Teacher resources and professional development across the curriculum

Teacher professional development and classroom resources across the curriculum

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Sub Image1:Atoms and Molecules
         
 
Workshops
1) Atoms and Molecules
2) Macro to Micro Structures 3) Energetics and Dynamics 4) Theory and Practice in Chemical Systems 5) Chemical Design 6) The Chemistry of Life 7) Chemistry and the Environment 8) Chemistry at the Interface
 

Unit 1.7 Building Molecules
This section deals with ways to enhance student understanding about molecular structures. Balloons are used to illustrate the shapes of bonding orbitals in atoms.
Video program cues: 42:40-57:20

Relativity of atoms

"Atoms really are not the central thing in chemistry at all because they are like the Lego blocks that are used to build things; the molecules are much more interesting, they're combinations of atoms together. And then of course what people don't realize is that when you take two atoms together and form a molecule or some other substance, that other substance is completely different from the character of the separate atoms…. Hydrogen atoms are extremely reactive, oxygen atoms are very reactive. If you combine them together, you get H2O, which is some non-reactive substance…but if you get hydrogen peroxide…that's a very reactive molecule…."

Dr. Roy Tasker
Associate Professor, University of Western Sydney

Link

  • Three dimensional images of atomic structure and bonding, along with concise explanations for bonding arrangements can be found at the NSTA SciLinks site.

How to teach new concepts

"Many times I try to figure out what they already know about the topic, and if I can find any fact to start with, which they've learned in a previous grade, I work and expand from there, and let them know where we are going. Something they've learned in biology or in another course or everyday life, and then go on from there…."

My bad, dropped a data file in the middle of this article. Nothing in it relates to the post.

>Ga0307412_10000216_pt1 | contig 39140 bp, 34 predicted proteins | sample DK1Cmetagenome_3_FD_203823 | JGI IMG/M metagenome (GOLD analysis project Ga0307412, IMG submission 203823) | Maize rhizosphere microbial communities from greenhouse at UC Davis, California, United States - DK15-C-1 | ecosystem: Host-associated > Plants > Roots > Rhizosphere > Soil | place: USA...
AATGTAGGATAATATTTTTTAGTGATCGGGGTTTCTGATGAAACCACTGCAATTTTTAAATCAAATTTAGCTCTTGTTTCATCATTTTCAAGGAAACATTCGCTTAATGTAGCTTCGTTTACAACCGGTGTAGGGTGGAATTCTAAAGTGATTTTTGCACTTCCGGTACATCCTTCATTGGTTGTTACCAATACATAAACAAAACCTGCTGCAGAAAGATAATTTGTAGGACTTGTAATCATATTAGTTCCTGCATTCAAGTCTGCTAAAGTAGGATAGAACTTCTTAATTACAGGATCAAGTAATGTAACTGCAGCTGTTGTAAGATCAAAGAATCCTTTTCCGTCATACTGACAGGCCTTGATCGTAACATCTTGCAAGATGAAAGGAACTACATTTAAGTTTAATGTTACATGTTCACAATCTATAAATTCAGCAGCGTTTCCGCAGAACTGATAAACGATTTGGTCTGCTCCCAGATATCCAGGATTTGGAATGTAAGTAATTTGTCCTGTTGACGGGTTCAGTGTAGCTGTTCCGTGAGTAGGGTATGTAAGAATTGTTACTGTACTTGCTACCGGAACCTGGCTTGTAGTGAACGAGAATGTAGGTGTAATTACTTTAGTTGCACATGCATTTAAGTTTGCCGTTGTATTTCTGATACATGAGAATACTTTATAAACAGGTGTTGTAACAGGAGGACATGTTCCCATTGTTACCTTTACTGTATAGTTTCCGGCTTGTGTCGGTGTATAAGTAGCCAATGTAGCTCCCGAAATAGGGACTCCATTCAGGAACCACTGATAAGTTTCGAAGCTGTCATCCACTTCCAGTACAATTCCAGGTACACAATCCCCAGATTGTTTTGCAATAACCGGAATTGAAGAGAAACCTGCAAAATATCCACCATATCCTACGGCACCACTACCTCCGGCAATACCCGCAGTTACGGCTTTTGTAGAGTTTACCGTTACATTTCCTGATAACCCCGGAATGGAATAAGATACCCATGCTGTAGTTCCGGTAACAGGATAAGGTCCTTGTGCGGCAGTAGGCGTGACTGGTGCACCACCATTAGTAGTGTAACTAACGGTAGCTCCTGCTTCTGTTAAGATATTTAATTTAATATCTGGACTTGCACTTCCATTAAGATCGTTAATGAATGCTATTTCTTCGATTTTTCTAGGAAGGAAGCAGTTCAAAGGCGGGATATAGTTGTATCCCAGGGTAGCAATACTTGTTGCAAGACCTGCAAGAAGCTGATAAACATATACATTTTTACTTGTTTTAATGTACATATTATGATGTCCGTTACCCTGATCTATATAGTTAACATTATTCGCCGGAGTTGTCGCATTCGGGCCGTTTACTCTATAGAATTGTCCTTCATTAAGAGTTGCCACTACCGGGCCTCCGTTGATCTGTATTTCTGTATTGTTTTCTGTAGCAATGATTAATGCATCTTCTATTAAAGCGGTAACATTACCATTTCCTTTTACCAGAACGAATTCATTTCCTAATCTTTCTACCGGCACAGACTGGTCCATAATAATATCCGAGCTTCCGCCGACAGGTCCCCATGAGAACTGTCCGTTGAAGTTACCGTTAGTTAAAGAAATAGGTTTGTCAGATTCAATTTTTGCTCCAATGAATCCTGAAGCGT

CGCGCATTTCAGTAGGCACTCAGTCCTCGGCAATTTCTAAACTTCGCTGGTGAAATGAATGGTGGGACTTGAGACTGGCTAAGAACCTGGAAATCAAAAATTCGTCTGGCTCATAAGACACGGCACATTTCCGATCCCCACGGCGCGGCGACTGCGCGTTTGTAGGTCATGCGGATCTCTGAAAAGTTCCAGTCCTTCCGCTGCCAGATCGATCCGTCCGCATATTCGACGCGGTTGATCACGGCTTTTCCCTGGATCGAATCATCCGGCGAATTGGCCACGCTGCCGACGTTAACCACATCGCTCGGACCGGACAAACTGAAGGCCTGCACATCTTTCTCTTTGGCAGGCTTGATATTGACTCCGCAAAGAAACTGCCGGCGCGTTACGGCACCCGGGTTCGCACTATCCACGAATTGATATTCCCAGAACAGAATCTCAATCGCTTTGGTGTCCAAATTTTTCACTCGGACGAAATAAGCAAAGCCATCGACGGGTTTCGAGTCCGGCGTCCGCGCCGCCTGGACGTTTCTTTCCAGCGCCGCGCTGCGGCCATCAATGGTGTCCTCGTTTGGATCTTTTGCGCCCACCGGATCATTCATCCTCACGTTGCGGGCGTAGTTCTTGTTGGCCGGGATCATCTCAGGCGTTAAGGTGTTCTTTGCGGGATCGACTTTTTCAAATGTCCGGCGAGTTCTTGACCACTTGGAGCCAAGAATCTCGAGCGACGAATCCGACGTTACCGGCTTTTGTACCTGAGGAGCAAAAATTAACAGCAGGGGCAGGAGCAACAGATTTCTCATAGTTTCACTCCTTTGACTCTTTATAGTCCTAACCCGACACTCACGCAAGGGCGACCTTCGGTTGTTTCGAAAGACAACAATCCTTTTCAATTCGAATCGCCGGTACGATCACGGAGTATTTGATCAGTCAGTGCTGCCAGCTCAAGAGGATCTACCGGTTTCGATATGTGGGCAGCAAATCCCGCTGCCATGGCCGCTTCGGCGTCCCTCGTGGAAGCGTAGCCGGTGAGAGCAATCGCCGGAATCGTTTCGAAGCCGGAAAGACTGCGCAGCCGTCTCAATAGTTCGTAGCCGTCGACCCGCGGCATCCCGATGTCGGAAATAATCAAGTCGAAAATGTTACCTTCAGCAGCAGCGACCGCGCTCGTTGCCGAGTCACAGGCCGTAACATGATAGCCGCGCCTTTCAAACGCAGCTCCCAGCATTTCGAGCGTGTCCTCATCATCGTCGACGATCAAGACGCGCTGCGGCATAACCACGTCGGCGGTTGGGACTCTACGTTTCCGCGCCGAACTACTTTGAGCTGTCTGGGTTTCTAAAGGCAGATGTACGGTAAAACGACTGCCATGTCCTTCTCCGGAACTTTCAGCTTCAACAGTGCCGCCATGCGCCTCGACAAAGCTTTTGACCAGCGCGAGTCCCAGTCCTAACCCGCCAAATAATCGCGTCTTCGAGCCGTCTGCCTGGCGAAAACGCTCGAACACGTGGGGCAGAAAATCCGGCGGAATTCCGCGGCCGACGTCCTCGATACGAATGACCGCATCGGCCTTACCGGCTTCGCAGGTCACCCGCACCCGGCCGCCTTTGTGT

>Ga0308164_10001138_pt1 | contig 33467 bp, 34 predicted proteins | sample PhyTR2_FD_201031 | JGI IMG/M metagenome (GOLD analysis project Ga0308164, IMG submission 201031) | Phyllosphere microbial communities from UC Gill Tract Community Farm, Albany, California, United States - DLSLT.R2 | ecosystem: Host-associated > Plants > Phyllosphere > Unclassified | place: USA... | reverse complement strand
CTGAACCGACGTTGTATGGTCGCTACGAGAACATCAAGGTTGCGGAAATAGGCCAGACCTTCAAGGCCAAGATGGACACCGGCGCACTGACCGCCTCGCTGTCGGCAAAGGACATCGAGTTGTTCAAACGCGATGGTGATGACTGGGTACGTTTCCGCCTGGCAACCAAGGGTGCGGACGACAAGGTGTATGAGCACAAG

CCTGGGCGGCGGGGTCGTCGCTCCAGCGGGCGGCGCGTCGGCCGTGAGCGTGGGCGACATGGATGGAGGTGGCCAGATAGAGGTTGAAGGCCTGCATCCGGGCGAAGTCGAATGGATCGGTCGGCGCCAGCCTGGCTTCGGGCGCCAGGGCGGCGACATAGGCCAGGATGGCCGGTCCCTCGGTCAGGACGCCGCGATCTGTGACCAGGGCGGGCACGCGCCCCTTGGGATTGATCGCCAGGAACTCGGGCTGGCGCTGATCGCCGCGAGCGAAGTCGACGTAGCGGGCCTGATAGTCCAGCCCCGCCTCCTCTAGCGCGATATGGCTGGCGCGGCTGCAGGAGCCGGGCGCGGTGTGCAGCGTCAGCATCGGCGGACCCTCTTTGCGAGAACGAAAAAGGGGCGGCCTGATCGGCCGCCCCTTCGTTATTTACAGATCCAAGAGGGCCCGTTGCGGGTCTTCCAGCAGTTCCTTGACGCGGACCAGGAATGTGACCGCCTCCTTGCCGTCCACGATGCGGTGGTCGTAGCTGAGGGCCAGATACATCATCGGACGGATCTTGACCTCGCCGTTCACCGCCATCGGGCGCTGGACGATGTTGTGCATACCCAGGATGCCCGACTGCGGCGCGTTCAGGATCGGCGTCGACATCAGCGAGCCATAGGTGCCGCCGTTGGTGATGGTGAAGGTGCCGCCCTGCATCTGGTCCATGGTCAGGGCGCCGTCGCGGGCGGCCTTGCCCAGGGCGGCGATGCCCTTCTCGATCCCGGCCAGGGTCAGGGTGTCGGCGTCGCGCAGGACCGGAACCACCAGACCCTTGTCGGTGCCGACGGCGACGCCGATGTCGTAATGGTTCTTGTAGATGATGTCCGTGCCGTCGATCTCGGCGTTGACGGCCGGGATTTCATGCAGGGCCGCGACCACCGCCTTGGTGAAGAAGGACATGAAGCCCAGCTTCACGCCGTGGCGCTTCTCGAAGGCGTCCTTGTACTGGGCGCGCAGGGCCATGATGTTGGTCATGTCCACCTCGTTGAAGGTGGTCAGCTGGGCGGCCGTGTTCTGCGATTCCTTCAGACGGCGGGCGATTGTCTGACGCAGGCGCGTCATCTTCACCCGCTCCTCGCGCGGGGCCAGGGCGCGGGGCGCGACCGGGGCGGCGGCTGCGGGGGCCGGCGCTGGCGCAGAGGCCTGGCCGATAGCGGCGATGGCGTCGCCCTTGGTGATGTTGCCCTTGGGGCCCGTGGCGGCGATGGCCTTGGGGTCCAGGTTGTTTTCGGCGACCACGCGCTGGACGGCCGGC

Sharon Walton
Watkins Mill High School, Maryland

 

Molecular geometry activity

Sharon Walton teaches about molecular geometry according to VSEPR rules by using balloons.

Activity

Link

Readings

Jones, M.B. (2001) 'Molecular Modeling in the Undergraduate Chemistry Curriculum' Journal of Chemical Education, Vol. 78, no.8, pp:867- 868

Parker, J. (1997) 'VSEPR Theory Demo' Journal of Chemical Education, Vol.74, no.7,p:776

Hanson, D. reviews (2001) 'Orbitals in Chemistry: A Modern Guide for Students', (Victor M. Gil, author), Journal of Chemical Education, Vol.78, no.9, p:1184

Martin, J.D. (2001) 'From the Wood-Shop to Crystal Engineering: Teaching Three-Dimensional Chemistry' Journal of Chemical Education, Vol.78, no.9, pp:1195-1197

People learn differently

"One of the most important things that a chemistry teacher has to be aware of is learning students' patterns, the fact that people learn in different ways, and try to make the subject approachable to students. What is logical to us might not be logical to them and that's where you need to start looking out for ways to make things more concrete for them and build the abstract from that."

Irene Walsh
St. Andrew's Episcopal School, Maryland

Teaching chemistry

"…If I were teaching…I would first try to give them the fundamentals, of why that’s important, why we're interested in the Periodic Table, why we're interested in radiation, where all our elements come from, It's really exciting-how this came to be, and what processes are involved."

Professor Darleane Hoffman
Professor of Chemistry, UC-Berkeley

Proceed to Workshop 2 arrow
 
 

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